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A. A. Gürkan, Kelvin Balcombe and Adam Prakash[17]

The study analyses in detail the historical developments observed during the period 1970-2001 in the food import bills of two groups of countries (i.e. least developed and net food-importing and developing countries, LDCs and NFIDCs, respectively). The first part of the study puts these developments into a broader economic perspective using data at the country level for all basic food commodities, while the second part of the study delves into the commodity aspects of food import bills at the country level by analyzing the sources of variation in the import bills of selected food commodities. Put briefly the study finds evidence that quantities and prices of food commodities tend to be affected by policy shifts, substantive changes in the behaviour of economic agents or other factors affecting the market fundamentals, the effects of which tend to be concentrated around certain important events, such as the 1974 world food crisis. Furthermore, the variances of prices, quantities and the total import bill were discovered not to be constant over time, with periods of high volatility, which tended to decline towards the end of the period. There is also evidence that prices tend to have a significant contemporaneous influence on quantities imported, with more income-elastic food commodities' changes in prices exerting a larger influence on quantities imported. In line with this, contribution of prices to variation import bills tends to be larger (close to over 50 percent) for those commodities that exhibit larger price effects on quantities. From a policy perspective the results indicate that it may be warranted to focus attention on the LDCs as they have been under relatively greater stress and exhibit greater vulnerability from the perspective of their national food security.

1. Introduction

Given the economic dependence of many vulnerable and food insecure developing countries on trade in agricultural commodities, in terms of ensuring both stable access to food and sufficient resources to maintain and enhance economic growth, it is important to understand the nature and causes of developments in global agricultural commodity markets. There have been periods when international prices of food commodities, for example, have spiked sharply, causing dismay among those poor developing countries that rely on imports to satisfy their food needs, though helping the producers who are able to benefit from the windfall. There have been other periods, prolonged at times, when food prices have remained at low levels, this time causing hardships among the producers, but helping the consumers to have easier access to food.[18]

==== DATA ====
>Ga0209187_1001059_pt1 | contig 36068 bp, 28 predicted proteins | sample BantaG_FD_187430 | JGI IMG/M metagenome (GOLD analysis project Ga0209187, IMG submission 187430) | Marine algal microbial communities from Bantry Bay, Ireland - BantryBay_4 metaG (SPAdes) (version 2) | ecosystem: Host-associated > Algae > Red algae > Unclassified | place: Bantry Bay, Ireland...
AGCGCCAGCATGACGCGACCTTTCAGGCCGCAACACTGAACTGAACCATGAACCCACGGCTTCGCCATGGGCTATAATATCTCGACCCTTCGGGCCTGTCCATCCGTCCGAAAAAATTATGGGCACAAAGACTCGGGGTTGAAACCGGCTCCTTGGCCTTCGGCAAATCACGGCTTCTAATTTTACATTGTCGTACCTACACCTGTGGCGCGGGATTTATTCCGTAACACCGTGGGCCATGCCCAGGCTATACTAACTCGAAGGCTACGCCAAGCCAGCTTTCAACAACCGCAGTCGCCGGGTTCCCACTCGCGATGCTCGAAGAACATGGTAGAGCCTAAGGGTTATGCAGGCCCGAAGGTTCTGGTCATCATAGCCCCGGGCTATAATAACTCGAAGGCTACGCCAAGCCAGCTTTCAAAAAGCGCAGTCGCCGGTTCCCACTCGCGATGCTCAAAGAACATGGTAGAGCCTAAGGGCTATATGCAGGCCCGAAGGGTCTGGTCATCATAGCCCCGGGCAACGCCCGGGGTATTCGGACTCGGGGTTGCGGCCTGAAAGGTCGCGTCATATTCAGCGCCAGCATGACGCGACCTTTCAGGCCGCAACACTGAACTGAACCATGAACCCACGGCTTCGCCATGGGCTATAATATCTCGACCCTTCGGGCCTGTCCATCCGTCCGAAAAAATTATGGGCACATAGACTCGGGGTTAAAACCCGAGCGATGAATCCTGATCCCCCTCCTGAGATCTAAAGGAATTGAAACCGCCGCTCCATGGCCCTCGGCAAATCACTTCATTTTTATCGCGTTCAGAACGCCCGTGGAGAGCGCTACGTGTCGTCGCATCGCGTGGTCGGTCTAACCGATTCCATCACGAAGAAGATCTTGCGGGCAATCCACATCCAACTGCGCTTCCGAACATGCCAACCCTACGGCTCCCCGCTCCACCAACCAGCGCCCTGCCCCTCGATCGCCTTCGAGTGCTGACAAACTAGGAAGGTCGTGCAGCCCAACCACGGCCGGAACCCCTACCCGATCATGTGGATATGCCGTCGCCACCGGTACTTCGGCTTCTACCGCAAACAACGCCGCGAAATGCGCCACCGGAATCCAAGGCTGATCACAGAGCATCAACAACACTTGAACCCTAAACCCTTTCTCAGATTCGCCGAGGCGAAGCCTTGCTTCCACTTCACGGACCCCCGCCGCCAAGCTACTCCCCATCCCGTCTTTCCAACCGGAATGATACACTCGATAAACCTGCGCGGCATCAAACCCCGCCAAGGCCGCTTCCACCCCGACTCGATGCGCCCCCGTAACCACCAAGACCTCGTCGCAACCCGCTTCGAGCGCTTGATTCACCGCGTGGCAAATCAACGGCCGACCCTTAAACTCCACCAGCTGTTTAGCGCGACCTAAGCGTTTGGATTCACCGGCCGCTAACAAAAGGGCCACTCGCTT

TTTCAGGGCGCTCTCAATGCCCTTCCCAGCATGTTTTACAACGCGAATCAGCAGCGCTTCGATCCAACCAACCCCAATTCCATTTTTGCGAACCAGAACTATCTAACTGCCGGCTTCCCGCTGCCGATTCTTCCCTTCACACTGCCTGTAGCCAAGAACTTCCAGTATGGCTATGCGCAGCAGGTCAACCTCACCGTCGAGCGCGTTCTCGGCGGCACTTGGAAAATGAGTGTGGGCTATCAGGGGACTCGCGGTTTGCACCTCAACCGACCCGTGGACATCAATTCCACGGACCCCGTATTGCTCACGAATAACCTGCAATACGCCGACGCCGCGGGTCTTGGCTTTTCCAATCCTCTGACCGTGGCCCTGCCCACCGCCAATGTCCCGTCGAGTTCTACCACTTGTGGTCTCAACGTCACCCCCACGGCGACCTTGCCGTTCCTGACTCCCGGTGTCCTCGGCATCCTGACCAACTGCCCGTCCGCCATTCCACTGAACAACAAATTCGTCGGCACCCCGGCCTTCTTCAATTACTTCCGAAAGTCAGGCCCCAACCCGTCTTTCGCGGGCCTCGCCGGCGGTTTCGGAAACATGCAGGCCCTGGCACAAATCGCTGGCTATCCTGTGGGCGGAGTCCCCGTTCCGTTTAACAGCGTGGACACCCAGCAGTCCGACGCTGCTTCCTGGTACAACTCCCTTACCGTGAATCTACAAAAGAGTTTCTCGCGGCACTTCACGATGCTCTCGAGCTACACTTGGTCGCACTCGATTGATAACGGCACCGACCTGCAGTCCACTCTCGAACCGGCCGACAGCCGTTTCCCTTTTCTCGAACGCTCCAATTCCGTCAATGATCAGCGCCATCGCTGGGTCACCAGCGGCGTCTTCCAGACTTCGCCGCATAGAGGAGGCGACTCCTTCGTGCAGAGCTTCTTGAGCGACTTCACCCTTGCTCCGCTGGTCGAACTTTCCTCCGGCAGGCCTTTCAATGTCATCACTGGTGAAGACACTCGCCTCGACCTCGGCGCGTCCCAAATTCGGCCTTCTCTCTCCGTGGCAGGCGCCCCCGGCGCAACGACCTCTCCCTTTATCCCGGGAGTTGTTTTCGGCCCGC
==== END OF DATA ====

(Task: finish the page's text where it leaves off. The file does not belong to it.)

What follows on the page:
Production of agricultural commodities is often subject to vagaries of weather and other natural stochastic events, such as pests and diseases, and tends to face inelastic market demand, which goes someway to explaining the observed volatility in those markets. The nature of institutional and policy settings and the changes in them also play a very important role in this process. The international community, however, has long recognized these problems and used different policy instruments at different times to deal with their unwanted consequences.

With the beginning of the implementation of the Uruguay Round Agreement on Agriculture (UR AoA) in the mid-1990s, the trade of agricultural commodities has been brought under the discipline of almost universally accepted rules of behaviour; which has also meant gradual adjustment of domestic agricultural policies in order to make them consistent with those rules. The ex ante analyses of the possible impact of the reform programme in agriculture created concerns that this process may, on the one hand, reduce the availability of adequate supplies of basic foodstuffs from external sources on reasonable terms and conditions, and, on the other, put pressure on domestic markets that are more difficult to protect under the new arrangements, endangering the livelihoods of vulnerable producers.